The Handbook of Critical Methodologies covers everything from the history of critical and indigenous theory and how it came to inform and impact qualitative research and indigenous peoples to the critical constructs themselves, including race/diversity, gender representation (queer theory, feminism), culture, and politics to the meaning of "critical" concepts within specific disciplines (critical psychology, critical communication/mass communication, media studies, cultural studies, political economy, education, sociology, anthropology, history, etc. - all in an effort to define emancipatory research and explore what critical qualitative research can do for social change and social justice.
A Students' Guide to African American Literature, 1760 to the Present
by Lovalerie King
Publication Date: 2003-10-17
A Students' Guide to African American Literature, 1760 to the Present is designed to assist college students (and others) who are relative novices to the study of African American literature. Focusing on the prose tradition (from early autobiographical narratives to contemporary fiction), the author highlights themes, issues, and motifs peculiar to, and recurring in, African American literature, while providing students with more specific information on a number of key texts.
Presents thirty-nine full-text addresses by women who spoke out while the struggle for civil rights was at its most intense. Many are published or transcribed from audio tape for the first time. Each speech is preceded by an introduction of the speaker and occasion that highlights key biographical and background details. The collection also provides a general introduction that places these public addresses in context.
This Handbook provides a comprehensive guide to these omnipresent issues and debates, mapping the present and future of thinking about feminist theory. The chapters gathered here present the state of the art in scholarship in the field, covering: epistemology and marginality; literary, visual and cultural representations; sexuality; macro and microeconomics of gender; conflict and peace.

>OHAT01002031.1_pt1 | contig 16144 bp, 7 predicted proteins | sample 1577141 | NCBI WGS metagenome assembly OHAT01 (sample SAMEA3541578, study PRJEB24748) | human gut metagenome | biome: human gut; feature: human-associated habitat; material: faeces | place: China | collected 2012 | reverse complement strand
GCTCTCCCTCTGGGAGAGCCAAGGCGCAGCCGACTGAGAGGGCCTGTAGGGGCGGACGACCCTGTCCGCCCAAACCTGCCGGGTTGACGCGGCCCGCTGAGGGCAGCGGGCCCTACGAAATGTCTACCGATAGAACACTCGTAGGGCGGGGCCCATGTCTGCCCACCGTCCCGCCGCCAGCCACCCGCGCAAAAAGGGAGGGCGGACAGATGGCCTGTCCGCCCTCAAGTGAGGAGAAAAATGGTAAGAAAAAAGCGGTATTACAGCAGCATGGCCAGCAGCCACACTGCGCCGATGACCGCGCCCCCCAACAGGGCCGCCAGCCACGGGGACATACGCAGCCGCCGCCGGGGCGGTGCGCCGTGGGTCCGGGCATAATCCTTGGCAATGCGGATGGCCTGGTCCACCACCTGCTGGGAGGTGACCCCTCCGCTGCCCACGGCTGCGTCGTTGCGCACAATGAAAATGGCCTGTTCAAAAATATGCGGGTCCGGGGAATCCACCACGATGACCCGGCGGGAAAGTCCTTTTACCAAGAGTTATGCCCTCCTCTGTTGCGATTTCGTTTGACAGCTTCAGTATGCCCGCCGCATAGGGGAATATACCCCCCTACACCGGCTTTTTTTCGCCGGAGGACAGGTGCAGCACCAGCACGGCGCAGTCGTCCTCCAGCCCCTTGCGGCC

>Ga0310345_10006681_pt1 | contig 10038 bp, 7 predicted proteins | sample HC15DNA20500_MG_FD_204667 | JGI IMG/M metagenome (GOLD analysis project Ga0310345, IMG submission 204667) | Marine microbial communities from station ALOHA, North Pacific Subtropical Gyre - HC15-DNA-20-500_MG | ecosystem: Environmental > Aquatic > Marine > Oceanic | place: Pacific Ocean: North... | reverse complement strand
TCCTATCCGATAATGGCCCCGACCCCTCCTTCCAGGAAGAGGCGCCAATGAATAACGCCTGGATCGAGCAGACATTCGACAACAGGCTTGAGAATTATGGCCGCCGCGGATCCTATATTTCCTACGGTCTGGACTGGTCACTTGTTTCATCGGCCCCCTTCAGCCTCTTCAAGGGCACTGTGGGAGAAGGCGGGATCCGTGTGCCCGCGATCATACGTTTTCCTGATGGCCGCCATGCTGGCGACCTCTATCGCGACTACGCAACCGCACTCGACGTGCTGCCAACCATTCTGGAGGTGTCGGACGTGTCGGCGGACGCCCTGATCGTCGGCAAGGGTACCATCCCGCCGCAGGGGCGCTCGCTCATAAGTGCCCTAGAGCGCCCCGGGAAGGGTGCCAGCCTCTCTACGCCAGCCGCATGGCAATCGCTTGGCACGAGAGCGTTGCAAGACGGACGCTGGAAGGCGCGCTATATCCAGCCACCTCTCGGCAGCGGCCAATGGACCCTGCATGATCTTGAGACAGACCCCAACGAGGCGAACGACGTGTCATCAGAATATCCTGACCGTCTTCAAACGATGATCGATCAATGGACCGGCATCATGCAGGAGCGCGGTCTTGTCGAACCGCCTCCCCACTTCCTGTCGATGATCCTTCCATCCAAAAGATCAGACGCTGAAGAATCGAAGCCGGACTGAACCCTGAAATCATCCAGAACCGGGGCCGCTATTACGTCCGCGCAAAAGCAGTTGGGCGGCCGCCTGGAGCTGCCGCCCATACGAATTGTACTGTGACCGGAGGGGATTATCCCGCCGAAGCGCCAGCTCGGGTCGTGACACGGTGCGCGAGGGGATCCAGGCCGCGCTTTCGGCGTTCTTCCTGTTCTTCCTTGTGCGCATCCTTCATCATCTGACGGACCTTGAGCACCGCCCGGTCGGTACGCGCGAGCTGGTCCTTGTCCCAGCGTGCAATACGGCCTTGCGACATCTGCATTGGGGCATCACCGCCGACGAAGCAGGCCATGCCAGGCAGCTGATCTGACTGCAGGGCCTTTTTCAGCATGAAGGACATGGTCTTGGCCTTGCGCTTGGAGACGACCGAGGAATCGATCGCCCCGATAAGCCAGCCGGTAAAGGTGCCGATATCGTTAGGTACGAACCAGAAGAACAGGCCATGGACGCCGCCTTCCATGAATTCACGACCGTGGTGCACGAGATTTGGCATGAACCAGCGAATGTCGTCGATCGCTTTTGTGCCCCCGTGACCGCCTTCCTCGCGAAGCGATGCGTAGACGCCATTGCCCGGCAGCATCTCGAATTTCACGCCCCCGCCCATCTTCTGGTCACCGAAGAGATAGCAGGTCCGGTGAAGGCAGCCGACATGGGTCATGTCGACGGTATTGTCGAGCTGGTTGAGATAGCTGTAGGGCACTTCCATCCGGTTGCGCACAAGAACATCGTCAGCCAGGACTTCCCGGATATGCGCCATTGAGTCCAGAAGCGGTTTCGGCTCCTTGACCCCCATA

Womanist and Feminist Aesthetics
by Tuzyline Jita Allan
Alice Walker's womanist theory about black feminist identity and practice also contains a critique of white liberal feminism. This is the first in-depth study to examine issues of identity and difference within feminism by drawing on Walker's notion of an essential black feminist consciousness. Allan defines womanism as a "(r)evolutionary aesthetic that seeks to fully realize the feminist goal of resistance to patriarchal domination," demonstrated most powerfully in The Color Purple. She also recognizes the complexities and ambiguities embedded in the concept, particularly the notion of a fixed and unitary black feminist identity, separate and distinct from its white counterpart.
Womanist Theological Ethics
by Katie Geneva Cannon (Editor); Emilie M. Townes (Editor); Angela D. Sims (Editor)
Publication Date: 2011-10-27
Writing across theological disciplines, nine African American women scholars reflect on what it means to live as responsible doers of justice. With some classic essays and some contributions published here for the first time, each chapter in this new volume in the Library of Theological Ethics series presents analytical strategies for understanding the story of womanist scholarship in the service of the black community. The Library of Theological Ethics series focuses on what it means to think theologically and ethically. It presents a selection of important and otherwise unavailable texts in easily accessible form. Volumes in this series will enable sustained dialogue with predecessors though reflection on classic works in the field.